Information About Behavior Change

Before Cisco IOS Release 12.0(32)SY08, the per ACE counters were not supported for IPv6 on Cisco 12000 series Internet router. Hence, show ipv6 access-list command output showed only aggregate counters regardless of the merge or no merge option. The feature enhancement done as part of the behavior change in IPv6 ACL feature is that per ACE counters are also displayed in the show ipv6 access-list command outoupt when no-merge option is configured and aggregate counters are displayed when merge option is configured. This behavior change has been introduced in Cisco IOS Release 12.0(32)SY08 on Cisco 12000 series Internet router.

The advantages of displaying per ACE counter entries for IPv6 access-list is:

Ease to deploy IPv6 access-list

Enhances security by using the match information available through per ACE counters

Mitigate attacks using per ACE counter IPv6 match information

Enabling or Disabling Per ACE Counters

To enable display of per ACE counters for IPv6 packets, use the hw-module slot slot-number tcam compile acl no-merge command from global configuration mode. To enable display of aggregate information of IPv6 packets use the no hw-module slot slot-number tcam compile acl no-merge command from global configuration mode:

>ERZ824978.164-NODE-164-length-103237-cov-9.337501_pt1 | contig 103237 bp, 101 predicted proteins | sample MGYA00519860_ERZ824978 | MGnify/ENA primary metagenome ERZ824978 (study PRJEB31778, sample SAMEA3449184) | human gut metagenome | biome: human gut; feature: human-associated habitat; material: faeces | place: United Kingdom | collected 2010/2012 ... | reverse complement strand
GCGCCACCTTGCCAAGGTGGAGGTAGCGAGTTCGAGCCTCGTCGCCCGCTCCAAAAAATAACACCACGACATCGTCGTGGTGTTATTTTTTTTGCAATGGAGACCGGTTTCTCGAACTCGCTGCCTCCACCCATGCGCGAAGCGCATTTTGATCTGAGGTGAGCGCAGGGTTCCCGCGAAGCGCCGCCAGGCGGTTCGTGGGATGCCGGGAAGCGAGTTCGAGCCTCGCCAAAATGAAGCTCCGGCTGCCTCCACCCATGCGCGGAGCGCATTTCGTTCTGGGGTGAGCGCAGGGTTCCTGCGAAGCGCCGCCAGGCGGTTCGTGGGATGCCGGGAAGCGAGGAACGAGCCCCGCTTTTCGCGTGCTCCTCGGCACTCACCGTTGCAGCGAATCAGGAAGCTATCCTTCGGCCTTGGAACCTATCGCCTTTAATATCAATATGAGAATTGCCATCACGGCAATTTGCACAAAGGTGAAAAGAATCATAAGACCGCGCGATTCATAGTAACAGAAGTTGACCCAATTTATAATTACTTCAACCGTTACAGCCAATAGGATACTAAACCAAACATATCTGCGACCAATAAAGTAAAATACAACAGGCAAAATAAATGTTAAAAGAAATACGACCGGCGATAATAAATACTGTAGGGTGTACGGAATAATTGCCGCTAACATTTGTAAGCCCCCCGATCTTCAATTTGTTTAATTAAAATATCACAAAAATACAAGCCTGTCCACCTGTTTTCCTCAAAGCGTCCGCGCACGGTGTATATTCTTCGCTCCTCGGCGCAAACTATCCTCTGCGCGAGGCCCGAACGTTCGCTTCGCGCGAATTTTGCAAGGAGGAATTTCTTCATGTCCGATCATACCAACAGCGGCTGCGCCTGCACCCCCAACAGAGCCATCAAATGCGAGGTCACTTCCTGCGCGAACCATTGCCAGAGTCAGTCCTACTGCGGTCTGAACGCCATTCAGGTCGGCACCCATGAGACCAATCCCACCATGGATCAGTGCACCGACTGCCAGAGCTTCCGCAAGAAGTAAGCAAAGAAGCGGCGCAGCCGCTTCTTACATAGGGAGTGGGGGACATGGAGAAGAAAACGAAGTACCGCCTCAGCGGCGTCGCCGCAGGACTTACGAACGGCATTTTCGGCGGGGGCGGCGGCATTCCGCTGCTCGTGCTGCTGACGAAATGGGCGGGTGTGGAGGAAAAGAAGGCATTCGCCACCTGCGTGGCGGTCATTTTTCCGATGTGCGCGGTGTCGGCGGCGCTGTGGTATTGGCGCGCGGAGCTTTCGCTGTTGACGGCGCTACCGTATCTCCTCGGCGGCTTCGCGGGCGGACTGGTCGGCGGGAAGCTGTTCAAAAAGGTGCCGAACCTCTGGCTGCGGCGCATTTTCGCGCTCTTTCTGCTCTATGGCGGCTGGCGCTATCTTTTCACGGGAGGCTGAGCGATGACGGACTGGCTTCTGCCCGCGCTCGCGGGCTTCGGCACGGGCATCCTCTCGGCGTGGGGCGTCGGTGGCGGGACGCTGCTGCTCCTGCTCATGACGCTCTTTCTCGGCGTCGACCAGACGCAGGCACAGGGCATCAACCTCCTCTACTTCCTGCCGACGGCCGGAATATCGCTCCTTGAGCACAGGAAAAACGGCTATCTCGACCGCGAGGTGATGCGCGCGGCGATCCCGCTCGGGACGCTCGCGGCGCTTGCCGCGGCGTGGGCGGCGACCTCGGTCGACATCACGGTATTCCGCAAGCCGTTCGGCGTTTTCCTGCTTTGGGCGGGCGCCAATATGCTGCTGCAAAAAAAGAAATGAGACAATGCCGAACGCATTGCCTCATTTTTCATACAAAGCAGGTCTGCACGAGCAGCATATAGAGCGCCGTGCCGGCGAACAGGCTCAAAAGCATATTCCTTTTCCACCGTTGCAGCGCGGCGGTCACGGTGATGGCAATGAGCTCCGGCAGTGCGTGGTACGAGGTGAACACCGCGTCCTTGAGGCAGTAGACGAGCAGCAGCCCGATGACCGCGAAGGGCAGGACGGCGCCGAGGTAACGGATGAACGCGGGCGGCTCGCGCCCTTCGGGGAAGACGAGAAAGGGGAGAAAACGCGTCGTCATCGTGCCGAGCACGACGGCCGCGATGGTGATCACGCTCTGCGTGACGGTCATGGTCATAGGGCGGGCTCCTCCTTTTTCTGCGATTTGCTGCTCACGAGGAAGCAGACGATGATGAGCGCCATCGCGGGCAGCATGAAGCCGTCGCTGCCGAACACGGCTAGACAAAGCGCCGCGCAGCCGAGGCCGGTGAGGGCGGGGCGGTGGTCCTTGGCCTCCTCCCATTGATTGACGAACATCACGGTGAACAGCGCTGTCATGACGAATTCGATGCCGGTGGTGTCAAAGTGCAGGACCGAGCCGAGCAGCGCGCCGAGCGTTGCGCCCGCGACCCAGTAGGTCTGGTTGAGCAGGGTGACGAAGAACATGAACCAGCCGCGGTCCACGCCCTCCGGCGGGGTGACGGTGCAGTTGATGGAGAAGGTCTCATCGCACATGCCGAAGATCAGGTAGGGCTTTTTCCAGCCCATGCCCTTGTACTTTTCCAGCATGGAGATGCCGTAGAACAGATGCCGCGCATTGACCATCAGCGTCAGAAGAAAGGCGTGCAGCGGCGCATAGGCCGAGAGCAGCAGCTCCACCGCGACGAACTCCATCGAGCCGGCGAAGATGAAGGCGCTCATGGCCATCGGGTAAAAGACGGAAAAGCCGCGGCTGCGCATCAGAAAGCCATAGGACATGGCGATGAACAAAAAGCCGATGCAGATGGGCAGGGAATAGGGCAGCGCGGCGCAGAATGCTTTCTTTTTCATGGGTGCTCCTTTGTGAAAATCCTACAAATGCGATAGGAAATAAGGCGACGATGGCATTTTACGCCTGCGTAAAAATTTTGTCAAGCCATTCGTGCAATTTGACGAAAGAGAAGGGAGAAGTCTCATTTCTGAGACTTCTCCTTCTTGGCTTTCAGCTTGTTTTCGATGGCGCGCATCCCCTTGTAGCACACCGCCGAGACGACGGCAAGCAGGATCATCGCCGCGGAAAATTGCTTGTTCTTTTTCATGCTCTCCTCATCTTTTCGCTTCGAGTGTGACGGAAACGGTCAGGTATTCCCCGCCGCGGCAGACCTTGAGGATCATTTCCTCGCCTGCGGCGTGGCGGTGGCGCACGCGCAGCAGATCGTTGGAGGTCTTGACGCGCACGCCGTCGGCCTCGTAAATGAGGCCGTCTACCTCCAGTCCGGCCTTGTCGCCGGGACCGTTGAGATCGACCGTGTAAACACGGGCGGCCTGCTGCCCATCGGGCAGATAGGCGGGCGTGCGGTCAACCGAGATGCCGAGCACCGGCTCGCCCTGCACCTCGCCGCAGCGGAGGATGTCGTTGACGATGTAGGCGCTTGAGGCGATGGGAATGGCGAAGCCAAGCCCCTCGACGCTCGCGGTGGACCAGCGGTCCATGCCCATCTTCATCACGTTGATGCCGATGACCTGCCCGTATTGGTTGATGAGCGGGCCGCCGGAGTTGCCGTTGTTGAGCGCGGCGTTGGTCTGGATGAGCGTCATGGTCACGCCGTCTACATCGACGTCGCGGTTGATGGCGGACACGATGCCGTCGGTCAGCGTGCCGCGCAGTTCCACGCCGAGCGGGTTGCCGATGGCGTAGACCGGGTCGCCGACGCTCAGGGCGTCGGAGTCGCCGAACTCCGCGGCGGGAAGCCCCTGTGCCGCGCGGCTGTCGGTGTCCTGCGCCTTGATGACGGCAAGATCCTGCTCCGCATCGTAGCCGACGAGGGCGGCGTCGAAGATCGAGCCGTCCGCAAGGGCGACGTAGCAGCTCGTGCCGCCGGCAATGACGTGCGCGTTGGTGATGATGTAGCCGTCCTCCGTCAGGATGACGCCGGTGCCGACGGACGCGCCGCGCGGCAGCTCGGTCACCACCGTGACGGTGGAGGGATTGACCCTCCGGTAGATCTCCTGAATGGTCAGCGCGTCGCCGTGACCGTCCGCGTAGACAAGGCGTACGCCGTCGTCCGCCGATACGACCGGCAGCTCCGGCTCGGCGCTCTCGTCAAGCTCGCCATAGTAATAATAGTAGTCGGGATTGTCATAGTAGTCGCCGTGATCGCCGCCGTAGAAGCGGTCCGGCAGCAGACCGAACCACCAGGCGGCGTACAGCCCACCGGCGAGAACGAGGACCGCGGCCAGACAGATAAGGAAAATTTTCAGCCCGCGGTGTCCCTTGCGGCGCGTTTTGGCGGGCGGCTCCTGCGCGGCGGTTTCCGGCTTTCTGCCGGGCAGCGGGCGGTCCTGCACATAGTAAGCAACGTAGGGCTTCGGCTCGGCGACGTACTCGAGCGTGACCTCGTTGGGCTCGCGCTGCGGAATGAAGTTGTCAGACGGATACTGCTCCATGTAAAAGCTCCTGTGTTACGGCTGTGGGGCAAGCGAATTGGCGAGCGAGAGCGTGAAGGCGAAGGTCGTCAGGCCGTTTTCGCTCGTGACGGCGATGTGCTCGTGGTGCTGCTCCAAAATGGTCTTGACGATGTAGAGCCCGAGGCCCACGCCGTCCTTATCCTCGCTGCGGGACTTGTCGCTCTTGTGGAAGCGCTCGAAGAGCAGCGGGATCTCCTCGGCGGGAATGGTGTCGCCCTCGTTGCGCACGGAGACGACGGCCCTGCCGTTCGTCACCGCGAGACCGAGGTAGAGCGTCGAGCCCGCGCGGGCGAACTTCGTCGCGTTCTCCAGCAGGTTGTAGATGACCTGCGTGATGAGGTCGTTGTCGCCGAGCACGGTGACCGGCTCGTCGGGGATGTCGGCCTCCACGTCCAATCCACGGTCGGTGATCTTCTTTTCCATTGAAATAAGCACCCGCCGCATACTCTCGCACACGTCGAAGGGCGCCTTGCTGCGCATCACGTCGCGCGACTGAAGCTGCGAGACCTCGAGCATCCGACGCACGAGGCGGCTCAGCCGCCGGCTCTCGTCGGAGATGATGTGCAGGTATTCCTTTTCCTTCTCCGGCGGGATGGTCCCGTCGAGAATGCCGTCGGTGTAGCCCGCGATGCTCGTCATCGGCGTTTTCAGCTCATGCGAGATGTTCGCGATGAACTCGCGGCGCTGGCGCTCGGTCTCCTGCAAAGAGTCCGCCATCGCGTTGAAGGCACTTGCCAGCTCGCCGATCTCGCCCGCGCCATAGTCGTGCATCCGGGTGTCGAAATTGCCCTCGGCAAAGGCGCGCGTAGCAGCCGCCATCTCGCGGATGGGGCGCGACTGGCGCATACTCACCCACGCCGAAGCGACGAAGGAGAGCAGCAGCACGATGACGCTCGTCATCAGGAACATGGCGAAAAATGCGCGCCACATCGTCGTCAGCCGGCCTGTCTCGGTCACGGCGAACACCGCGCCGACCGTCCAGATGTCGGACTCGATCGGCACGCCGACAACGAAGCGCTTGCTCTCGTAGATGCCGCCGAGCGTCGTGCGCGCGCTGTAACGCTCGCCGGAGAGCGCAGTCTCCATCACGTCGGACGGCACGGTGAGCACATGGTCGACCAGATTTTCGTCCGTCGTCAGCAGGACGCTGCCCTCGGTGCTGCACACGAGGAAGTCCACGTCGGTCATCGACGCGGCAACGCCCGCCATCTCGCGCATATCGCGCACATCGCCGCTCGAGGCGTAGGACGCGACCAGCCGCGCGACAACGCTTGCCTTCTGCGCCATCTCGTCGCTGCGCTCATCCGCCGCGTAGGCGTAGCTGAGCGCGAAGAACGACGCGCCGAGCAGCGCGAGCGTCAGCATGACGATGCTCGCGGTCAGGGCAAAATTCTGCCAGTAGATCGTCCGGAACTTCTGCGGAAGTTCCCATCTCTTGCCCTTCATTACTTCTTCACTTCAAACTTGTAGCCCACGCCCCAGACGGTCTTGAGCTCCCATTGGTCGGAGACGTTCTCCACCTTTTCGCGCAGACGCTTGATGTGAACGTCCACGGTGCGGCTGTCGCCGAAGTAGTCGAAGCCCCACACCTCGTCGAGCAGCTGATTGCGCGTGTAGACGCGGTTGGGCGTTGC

Command
Purpose

Router# configure

Enters global configuration mode.

Router(config)# hw-module slot slot-number tcam compile acl no-merge

Enables the no-merge option which provisions the display of per ACE counters IPv6 information in the show ipv6 access-list command output.

Router(config)# no hw-module slot slot-number tcam compile acl no-merge


Enables the merge option which provisions an aggregate display of IPv6 information in the show ipv6 access-list command output.


Configuring and Displaying Per ACE Counters for IPv6

This section describes the procedure for configuring and displaying per ACE counters for IPv6 packets.

SUMMARY STEPS

1. enable

2. configure terminal

3. hw-module slot slot-number tcam compile acl no-merge

4. exit

5. show ipv6 access-list V6-Destination-PermitAll-DenyOne

DETAILED STEPS

 
Command or Action
Purpose

Step 1 

enable

Example:

Router> enable

Enables privileged EXEC mode.

Enter your password if prompted.